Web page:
- Representation is important to parents, and it's about more than just seeing their race/ethnicity in the media. About 6 in 10 parents (57%) say it is important for their children to see people of their own race/ethnicity in the media they consume. This is most important to Black parents, with 75% saying it is important.
- Parents find it very important that their children be exposed to media content that encourages acceptance of others who don't look like them. Two in three parents believe that the media has a big impact on how their kids treat others (67%) and on the information they get about other races/cultures (63%). As such, over 80% of parents say it is important that the content their children are exposed to teaches them to be accepting of people who don't look like them and their families.
- There is a lot of room for improvement in terms of how diverse communities are represented in children's media. Most parents feel that White people are often portrayed in a positive light in the media their children are exposed to; one in four believe that portrayals of Black, Hispanic, and LGBTQIA+ people are more likely to be negative. Almost half of parents (47%) believe that Black representation in children's media is often stereotypical; 4 in 10 believe Asian, Hispanic, Middle Eastern, and LGBTQIA+ representation is often also stereotypical.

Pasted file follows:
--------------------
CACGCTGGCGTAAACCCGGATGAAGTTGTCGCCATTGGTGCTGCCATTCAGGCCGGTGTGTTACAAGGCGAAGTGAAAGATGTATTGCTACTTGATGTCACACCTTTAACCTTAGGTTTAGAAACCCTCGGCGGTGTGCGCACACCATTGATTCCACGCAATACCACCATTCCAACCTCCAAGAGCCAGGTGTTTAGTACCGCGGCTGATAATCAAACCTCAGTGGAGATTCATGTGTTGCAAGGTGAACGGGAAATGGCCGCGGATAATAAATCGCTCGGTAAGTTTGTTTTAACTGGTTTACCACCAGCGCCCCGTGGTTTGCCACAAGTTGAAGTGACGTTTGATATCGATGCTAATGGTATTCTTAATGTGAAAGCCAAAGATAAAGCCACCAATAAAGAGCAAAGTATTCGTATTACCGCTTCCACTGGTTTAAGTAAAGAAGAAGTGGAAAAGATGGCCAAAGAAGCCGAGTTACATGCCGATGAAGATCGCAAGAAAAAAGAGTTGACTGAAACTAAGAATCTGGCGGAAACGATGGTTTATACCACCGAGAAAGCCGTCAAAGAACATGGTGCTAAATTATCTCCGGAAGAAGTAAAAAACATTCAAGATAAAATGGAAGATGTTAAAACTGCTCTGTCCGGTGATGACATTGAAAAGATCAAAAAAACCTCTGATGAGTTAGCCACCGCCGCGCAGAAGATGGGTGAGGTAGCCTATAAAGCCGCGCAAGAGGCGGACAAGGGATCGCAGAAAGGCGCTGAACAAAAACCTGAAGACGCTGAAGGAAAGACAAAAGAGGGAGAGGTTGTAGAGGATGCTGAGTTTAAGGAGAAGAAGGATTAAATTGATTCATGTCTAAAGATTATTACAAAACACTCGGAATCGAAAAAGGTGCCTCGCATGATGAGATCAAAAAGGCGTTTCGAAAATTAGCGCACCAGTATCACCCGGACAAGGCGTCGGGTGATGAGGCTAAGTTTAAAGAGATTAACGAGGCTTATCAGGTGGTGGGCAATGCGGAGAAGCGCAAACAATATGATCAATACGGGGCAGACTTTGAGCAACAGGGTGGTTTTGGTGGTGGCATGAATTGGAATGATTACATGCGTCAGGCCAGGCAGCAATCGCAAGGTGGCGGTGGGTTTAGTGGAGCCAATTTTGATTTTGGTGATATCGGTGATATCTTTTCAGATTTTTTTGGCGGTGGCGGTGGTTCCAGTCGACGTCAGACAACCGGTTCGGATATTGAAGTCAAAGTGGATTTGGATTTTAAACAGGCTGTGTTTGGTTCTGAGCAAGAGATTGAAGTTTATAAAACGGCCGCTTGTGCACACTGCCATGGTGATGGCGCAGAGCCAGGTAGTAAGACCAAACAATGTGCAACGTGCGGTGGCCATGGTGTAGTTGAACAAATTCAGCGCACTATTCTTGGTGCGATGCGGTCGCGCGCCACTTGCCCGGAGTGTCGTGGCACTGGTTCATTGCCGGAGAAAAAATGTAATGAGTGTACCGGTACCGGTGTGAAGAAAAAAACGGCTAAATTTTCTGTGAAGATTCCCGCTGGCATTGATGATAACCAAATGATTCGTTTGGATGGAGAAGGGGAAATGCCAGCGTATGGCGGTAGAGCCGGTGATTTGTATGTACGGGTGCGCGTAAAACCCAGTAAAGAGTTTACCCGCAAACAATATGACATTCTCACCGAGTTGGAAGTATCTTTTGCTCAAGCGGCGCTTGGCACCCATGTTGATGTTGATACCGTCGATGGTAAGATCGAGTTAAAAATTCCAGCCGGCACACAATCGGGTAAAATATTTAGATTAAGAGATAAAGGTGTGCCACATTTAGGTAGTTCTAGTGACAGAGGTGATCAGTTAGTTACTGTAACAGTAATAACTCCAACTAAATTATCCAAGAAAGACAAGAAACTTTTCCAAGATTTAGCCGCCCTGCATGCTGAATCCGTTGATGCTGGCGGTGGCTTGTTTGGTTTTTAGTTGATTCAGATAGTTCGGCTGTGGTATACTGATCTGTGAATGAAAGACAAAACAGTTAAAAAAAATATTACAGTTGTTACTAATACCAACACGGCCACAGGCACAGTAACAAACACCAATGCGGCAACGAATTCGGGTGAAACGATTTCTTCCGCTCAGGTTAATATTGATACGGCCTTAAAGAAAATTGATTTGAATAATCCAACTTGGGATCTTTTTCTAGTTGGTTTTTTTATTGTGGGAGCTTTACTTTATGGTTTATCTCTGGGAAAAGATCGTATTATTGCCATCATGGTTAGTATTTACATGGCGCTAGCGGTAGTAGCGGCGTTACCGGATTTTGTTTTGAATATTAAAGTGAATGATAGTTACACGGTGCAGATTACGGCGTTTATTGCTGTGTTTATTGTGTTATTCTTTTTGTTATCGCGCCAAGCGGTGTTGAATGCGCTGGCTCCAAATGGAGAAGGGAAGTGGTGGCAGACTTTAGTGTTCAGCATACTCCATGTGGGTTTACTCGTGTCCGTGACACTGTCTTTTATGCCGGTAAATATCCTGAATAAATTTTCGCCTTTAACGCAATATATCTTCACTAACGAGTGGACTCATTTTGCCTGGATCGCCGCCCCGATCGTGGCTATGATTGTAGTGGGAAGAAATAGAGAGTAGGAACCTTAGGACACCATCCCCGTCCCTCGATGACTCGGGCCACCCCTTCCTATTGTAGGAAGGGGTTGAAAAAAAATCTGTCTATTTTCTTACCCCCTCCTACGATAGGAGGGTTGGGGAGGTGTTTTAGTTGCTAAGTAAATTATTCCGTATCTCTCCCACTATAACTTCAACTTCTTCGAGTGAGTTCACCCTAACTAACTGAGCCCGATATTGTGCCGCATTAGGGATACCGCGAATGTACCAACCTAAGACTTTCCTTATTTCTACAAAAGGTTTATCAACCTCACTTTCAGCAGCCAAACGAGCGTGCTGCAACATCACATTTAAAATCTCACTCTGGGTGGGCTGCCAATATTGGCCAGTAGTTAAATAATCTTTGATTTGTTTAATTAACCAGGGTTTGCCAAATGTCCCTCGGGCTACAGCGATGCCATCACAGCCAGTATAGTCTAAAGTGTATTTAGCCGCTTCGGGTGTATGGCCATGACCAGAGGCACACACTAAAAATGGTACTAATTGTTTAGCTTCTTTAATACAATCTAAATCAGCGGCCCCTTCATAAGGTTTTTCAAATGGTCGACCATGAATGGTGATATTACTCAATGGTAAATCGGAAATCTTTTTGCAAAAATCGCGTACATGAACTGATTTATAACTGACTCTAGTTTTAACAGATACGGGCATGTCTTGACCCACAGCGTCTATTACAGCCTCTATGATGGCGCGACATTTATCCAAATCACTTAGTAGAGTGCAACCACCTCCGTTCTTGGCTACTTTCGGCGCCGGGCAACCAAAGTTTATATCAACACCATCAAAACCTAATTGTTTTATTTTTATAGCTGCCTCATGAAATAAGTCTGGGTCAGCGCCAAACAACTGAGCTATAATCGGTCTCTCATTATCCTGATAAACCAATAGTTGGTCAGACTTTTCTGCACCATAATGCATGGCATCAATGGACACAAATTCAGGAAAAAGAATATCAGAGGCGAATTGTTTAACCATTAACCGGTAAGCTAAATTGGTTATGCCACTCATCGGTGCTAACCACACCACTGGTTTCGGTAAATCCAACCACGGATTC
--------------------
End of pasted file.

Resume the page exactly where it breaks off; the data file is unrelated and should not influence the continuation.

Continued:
- Parents want to see more nuanced, sophisticated representations of BIPOC people and communities that provide positive role models and dispel damaging stereotypes about these groups. Unprompted, parents most often said they wanted BIPOC people and communities to be portrayed with more respect, as good people, and as educated and successful.
- About two in three parents (65%) feel that media has a big impact on their children's professional aspirations, underscoring the importance of providing positive role models for BIPOC children. In addition, 62% feel that media has an impact on how well their child does in school. 63% of parents believe that media has an impact on the information children have about people of other races, ethnicities, religions, and cultures.
A copy of the full report can be downloaded here (opens in new tab).
George Winslow is the senior content producer for TV Tech. He has written about the television, media and technology industries for nearly 30 years for such publications as Broadcasting & Cable, Multichannel News and TV Tech. Over the years, he has edited a number of magazines, including Multichannel News International and World Screen, and moderated panels at such major industry events as NAB and MIP TV. He has published two books and dozens of encyclopedia articles on such subjects as the media, New York City history and economics.